Agroforestry: A promising negative emissions technology (NET)

Agroforestry, unlike many other Negative Emissions Technologies (NETs), is a low-cost intervention and can be scaled up quickly. The blog gives a brief about NETs and the benefits of Agroforestry Systems.

The rising concentration of greenhouse gases in the atmosphere is a major anthropogenic cause of climate change. Currently, the global carbon dioxide (CO2) concentration is approximately around ~ 400 ppm in comparison to a preindustrial atmospheric CO2 concentration of 255 to 280 ppm (Mohan et al. 2018). Limiting global warming to below 1.5oC requires “negative emissions technologies (NETs)” i.e. technologies that remove CO2 from the atmosphere and store it on land, underground, or in the oceans (European Commission 2015, Minx et al. 2017, IPCC 2018). NETs are also referred to as “carbon dioxide removal (CDR)” strategies (Carbon brief 2018). According to Lal (2013), methods of CDRs can be divided into two broad categories: biotic and abiotic. Biotic strategies utilize the natural process of photosynthesis and transfer of CO2 from the atmosphere into vegetative, pedologic, and aquatic pools through mediation via green plants. Afforestation, reforestation, and blue habitat restoration are biotic NETs. Abiotic strategies use engineering techniques that prevent industrial emissions from reaching the atmosphere through the processes like separation, capture, compression, transport, and injection of CO2 emitted from industrial processes deep into the ocean and geological strata like old and unused mines or oil wells. A large number of research studies have modeled climate scenarios for achieving the global warming targets set by the IPCC and have discussed the need for deploying such mitigation technologies that can achieve net emissions reductions (Minx et al. 2017, Bui et al. 2018, IPCC 2018). However, each of the NETs or CDRs poses a range of economic and institutional barriers as well as potentially large risks to human lives, food security, and/or biodiversity  (Minx et al. 2017, Carbon brief 2018). Although a large number of NETs have been proposed, the majority are not ready for upscaling and prudence suggests that careful assessments of the option’s feasibility will be needed before their implementation (Carbon brief 2016a, Minx et al. 2017).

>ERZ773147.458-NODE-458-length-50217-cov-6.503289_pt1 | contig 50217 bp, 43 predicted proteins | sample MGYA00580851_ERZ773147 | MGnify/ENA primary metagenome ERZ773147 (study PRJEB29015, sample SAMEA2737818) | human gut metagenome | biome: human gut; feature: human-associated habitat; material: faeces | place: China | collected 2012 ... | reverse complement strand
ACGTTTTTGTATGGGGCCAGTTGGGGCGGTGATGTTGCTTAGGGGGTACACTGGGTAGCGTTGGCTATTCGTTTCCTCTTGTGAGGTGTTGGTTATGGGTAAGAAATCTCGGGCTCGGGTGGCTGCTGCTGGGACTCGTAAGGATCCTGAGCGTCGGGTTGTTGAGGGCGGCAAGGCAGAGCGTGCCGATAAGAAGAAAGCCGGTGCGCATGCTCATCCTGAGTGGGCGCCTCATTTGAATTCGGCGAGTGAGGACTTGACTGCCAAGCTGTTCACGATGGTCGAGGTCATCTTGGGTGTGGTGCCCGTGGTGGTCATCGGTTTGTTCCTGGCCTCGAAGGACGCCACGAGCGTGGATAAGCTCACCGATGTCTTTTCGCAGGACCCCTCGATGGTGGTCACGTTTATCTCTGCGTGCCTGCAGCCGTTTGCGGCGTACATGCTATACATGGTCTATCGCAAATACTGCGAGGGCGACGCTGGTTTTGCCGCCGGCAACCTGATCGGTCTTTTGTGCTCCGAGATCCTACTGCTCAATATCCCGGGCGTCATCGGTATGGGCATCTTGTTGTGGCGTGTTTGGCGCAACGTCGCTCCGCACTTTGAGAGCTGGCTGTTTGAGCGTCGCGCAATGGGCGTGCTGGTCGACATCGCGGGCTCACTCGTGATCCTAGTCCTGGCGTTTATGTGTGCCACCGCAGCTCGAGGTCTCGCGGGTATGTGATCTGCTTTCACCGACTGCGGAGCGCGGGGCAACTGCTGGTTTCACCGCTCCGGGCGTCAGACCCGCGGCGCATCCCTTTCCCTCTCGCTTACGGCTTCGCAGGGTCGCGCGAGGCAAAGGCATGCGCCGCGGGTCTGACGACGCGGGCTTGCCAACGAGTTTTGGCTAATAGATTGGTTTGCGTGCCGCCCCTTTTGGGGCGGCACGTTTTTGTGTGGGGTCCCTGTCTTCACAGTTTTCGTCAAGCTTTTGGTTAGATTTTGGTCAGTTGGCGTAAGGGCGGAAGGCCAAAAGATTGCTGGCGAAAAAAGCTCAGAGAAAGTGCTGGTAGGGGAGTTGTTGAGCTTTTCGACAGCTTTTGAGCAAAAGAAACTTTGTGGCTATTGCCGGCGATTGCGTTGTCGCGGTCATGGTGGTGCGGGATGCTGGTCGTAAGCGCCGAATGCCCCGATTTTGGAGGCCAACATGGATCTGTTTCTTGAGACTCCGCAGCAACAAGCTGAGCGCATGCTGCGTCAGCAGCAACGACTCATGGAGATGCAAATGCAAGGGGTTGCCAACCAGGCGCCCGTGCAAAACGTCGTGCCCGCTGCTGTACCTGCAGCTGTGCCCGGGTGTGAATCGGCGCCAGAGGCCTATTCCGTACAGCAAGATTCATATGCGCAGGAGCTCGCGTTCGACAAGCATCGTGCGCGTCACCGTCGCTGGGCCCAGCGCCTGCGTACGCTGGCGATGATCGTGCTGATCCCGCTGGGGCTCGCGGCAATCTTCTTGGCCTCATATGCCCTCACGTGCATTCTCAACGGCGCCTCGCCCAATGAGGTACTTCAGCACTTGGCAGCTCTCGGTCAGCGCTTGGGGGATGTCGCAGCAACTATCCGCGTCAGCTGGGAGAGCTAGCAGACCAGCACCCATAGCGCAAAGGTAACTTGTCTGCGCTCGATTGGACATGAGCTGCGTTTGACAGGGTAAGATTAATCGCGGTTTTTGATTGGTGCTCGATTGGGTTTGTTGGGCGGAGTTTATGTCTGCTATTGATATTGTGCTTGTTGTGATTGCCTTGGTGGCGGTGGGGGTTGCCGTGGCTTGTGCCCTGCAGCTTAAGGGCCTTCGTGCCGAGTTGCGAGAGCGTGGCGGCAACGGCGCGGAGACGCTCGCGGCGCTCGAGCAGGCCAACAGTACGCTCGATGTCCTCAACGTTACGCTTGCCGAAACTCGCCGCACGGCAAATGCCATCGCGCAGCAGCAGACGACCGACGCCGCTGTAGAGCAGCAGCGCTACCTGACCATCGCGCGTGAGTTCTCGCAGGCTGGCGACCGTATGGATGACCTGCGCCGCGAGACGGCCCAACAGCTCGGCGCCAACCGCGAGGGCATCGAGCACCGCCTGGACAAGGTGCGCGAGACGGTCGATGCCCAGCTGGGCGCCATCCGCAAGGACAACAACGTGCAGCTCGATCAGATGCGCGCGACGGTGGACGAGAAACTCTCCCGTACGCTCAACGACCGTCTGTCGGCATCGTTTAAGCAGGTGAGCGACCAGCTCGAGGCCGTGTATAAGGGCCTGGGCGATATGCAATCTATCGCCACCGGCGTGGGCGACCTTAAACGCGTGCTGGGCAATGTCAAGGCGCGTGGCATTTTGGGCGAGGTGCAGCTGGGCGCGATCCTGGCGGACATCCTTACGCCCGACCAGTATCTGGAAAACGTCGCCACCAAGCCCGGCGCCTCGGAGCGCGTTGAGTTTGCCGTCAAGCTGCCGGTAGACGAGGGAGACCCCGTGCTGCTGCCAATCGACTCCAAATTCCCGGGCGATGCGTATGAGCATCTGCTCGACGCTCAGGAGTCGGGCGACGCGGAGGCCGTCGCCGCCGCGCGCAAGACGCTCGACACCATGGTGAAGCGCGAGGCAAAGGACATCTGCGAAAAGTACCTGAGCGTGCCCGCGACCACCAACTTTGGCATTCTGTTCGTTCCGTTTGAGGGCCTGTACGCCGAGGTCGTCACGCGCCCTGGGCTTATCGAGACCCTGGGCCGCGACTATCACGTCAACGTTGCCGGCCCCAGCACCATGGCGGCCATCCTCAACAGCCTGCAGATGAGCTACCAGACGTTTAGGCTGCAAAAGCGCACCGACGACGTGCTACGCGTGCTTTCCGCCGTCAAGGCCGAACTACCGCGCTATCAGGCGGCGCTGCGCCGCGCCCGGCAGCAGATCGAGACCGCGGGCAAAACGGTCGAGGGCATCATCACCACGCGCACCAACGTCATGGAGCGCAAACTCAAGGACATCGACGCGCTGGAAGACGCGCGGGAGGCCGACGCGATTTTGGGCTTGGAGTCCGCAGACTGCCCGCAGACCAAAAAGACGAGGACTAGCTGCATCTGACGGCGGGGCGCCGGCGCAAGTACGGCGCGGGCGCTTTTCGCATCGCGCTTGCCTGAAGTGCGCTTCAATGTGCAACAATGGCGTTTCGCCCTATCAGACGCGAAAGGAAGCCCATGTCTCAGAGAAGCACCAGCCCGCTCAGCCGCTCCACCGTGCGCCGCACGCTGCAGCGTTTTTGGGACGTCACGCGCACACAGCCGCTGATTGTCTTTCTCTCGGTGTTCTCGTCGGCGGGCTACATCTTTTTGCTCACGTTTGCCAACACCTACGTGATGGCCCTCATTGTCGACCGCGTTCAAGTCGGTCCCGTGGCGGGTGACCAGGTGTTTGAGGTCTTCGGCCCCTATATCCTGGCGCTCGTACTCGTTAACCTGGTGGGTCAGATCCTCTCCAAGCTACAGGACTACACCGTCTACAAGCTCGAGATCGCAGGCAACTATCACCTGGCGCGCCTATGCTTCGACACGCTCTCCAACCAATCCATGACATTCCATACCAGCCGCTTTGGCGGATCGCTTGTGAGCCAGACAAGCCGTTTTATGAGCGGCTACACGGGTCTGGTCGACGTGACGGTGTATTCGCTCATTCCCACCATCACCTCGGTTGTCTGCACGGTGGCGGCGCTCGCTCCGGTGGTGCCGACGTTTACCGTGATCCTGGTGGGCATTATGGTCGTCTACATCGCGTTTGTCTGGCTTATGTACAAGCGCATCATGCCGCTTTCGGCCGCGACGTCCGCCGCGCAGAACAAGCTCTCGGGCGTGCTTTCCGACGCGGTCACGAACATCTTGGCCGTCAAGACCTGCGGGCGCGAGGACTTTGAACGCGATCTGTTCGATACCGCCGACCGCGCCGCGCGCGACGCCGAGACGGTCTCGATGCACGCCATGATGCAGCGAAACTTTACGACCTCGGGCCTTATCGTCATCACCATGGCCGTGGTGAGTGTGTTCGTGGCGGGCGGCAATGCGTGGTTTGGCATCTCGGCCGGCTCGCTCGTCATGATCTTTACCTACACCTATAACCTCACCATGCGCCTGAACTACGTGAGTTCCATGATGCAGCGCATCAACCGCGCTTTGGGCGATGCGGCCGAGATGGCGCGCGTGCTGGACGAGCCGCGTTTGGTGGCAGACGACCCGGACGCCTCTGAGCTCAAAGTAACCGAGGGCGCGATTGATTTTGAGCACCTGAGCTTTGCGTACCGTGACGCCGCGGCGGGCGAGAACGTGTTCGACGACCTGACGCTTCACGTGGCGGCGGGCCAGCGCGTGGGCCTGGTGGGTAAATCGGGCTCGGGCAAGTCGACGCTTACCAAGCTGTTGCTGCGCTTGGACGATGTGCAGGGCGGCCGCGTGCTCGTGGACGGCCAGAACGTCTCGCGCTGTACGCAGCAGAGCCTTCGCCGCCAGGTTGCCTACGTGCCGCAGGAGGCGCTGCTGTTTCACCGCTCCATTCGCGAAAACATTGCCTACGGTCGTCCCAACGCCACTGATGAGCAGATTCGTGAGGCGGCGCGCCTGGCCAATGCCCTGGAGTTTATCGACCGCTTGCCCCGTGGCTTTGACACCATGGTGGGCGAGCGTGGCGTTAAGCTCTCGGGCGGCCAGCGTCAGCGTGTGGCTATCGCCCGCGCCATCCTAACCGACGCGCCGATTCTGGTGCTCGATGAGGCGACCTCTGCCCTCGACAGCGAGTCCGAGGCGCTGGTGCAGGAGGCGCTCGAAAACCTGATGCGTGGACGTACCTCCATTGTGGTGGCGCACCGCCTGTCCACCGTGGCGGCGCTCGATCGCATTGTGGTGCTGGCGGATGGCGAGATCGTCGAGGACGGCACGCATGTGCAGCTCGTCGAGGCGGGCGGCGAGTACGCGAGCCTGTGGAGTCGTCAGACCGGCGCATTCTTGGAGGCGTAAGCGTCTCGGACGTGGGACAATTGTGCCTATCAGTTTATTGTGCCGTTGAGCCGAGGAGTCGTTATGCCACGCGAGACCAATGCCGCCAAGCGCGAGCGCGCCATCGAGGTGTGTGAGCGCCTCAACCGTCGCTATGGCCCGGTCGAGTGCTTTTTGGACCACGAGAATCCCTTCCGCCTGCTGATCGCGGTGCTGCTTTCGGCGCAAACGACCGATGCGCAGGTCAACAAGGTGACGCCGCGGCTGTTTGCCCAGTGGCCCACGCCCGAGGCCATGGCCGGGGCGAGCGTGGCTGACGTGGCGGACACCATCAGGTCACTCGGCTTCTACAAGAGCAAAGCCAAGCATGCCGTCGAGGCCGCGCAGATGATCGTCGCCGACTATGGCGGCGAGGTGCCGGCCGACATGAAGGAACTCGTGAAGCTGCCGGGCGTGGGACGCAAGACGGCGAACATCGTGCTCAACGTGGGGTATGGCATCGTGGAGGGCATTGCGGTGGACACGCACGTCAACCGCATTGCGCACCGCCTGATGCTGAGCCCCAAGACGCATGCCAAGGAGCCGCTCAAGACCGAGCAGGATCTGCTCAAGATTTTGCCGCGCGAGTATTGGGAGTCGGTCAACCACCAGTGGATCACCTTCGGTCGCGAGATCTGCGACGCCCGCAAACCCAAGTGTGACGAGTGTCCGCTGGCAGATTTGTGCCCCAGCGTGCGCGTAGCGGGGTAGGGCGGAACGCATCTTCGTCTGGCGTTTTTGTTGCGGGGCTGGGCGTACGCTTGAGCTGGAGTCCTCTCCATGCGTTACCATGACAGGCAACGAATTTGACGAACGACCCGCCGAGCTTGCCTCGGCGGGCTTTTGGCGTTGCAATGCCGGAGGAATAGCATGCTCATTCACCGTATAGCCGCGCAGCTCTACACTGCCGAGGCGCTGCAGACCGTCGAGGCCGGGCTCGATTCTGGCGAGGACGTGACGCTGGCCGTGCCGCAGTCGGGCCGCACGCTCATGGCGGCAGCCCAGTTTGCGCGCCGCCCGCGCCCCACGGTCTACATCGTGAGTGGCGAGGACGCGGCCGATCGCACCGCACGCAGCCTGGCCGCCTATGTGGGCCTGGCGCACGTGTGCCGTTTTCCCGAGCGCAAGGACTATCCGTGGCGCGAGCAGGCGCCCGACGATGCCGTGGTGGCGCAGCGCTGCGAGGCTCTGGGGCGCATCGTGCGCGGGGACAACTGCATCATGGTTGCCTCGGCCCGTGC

Mitigating climate change by enhancing forest carbon sequestration through afforestation, i.e. planting trees on barren land, and reforestation i.e. planting native trees into a forest that has decreasing numbers of trees due to degradation or deforestation, are the relatively low-cost and environmentally beneficial NET options. Forests all over the world together store approximately 31 percent of the carbon in their biomass and 69 percent in their soil. The trees planted can capture CO2 from the atmosphere through photosynthesis for their biological functioning and store it as living biomass as they grow in their plant tissues above and below ground (Minx et al. 2017). In addition to being sequestered in vegetation, carbon is also sequestered in forest soils, generally in the humus on the surface and in the upper soil layers, in the organisms that decompose vegetation (decomposers), and in the fine roots (Gorte 2009, Lal 2014). According to estimates, afforestation and reforestation can sequester CO2 at a rate of 3.7 tonnes per hectare per year, at the cost of USD 20-100 per tonne (Carbon brief 2016b). Hence, the management of forest carbon stocks is a critical NET and natural climate solution for mitigating increasing atmospheric carbon dioxide concentrations.